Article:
These reports each reflect a period of East Meon History, many researched as part of the project ‘Farming the Valley’.
Early farming in the East Meon Hundred. From 10,000 BCE to the arrival of the Romans. For PDF, click here.
Roman Farming in the East Meon Hundred. The introduction from the Mediterranean of new forms of food and farming . For PDF, click here.
Anglo Saxon farming in the East Meon Hundred. Farmers came down from the high ground to form the settlement of East Meon. For PDF, click here
Medieval East Meon. The Hundred of East Meon was the largest of the Hampshire estates of the Bishops of Winchester. For PDF, click here.
Early Modern East Meon. First, the Reformation and then the Civil War saw the growth of private landholdings and improved agricultural techniques led to inequality between successful farmers, who acquired more land, and those who were driven off the land. For PDF, click here.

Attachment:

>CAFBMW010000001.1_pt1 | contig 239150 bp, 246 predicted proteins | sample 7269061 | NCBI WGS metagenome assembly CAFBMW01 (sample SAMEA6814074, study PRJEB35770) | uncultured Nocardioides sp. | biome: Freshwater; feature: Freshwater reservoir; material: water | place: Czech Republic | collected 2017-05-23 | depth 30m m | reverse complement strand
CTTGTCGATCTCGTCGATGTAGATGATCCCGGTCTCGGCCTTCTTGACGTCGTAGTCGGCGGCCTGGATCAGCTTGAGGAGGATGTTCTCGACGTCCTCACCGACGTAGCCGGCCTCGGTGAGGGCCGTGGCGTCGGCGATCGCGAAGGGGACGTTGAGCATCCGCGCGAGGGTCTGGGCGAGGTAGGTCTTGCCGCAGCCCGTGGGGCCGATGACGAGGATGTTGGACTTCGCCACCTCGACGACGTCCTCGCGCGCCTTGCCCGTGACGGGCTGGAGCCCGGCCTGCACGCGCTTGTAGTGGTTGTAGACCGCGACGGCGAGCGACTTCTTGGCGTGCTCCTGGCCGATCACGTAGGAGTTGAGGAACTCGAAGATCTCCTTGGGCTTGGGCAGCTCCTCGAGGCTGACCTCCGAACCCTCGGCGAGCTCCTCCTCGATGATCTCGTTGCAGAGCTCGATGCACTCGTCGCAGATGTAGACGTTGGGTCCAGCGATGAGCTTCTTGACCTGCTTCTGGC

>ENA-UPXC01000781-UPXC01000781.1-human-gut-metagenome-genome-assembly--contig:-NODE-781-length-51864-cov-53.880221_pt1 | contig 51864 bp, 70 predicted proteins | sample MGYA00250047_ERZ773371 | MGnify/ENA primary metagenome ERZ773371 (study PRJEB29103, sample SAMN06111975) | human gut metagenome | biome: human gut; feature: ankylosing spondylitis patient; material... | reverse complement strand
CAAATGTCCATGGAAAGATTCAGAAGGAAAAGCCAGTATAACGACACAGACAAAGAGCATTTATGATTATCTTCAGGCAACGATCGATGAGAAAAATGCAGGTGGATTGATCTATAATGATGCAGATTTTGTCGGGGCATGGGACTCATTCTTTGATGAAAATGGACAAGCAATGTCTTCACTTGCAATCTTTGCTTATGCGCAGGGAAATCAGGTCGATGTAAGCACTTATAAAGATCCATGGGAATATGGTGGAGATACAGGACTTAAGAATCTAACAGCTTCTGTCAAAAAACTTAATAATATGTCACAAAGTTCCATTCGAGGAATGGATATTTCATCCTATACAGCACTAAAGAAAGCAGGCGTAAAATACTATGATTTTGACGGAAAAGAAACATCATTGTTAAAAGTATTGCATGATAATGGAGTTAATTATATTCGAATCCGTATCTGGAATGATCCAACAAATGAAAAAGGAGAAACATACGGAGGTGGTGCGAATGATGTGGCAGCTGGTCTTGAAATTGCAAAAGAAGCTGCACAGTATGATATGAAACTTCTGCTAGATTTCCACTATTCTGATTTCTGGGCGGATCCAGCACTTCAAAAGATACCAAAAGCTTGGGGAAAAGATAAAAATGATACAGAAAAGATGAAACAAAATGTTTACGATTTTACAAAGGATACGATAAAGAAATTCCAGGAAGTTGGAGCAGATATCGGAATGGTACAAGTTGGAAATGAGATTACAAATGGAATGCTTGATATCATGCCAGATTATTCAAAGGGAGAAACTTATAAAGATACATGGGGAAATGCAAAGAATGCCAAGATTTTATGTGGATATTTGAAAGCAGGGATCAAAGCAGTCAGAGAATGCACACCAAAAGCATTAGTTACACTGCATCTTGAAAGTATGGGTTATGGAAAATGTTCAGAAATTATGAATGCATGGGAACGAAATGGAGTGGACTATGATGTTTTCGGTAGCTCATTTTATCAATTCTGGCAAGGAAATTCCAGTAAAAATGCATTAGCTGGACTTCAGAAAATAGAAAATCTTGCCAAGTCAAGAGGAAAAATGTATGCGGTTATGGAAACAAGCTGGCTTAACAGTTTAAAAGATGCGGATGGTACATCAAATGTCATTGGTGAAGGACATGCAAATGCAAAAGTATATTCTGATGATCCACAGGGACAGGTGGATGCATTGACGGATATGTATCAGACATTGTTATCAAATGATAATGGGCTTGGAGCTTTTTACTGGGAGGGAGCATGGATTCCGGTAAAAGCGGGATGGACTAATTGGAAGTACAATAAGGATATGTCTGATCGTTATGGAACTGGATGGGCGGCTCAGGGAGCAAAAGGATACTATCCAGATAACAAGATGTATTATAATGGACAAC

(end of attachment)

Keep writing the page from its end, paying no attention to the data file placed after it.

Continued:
Nineteenth century East Meon. Increased mechanisation led to further growth of prosperous farms with more Enclosures and grinding poverty among the agricultural labourers who made up the bulk of the population of East Meon. This report analyses the owners of each farm from the beginning of censuses in the mid 19th century,. For PDF, click here.
Twentieth century East Meon. At the start of this century, the farms in this valley had succumbed to cheap food imports and could be rented cheaply, prompting a ‘Cumbrian migration’ of hill farmers who introduced mixed farming. Two World Wars and increased industrialisation saw farmhouses occupied by professionals from the cities, other farm buildings replaced by large sheds, and a drastic reduction in the number of people employed on the land. For PDF, click here.